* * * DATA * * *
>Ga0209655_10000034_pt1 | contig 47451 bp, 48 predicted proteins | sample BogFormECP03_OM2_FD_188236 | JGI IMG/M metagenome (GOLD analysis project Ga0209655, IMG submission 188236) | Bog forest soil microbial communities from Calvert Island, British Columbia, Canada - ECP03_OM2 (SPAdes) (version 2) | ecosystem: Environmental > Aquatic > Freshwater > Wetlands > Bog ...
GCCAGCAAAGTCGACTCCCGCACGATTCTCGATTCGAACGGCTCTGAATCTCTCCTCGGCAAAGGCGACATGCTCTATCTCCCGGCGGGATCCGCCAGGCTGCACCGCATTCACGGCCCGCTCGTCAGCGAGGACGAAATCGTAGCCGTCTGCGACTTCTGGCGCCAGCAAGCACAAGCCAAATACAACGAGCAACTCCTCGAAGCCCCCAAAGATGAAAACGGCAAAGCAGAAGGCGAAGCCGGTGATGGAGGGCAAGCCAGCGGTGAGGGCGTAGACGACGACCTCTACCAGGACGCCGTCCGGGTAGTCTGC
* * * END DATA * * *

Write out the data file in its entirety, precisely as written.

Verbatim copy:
>Ga0209655_10000034_pt1 | contig 47451 bp, 48 predicted proteins | sample BogFormECP03_OM2_FD_188236 | JGI IMG/M metagenome (GOLD analysis project Ga0209655, IMG submission 188236) | Bog forest soil microbial communities from Calvert Island, British Columbia, Canada - ECP03_OM2 (SPAdes) (version 2) | ecosystem: Environmental > Aquatic > Freshwater > Wetlands > Bog ...
GCCAGCAAAGTCGACTCCCGCACGATTCTCGATTCGAACGGCTCTGAATCTCTCCTCGGCAAAGGCGACATGCTCTATCTCCCGGCGGGATCCGCCAGGCTGCACCGCATTCACGGCCCGCTCGTCAGCGAGGACGAAATCGTAGCCGTCTGCGACTTCTGGCGCCAGCAAGCACAAGCCAAATACAACGAGCAACTCCTCGAAGCCCCCAAAGATGAAAACGGCAAAGCAGAAGGCGAAGCCGGTGATGGAGGGCAAGCCAGCGGTGAGGGCGTAGACGACGACCTCTACCAGGACGCCGTCCGGGTAGTCTGC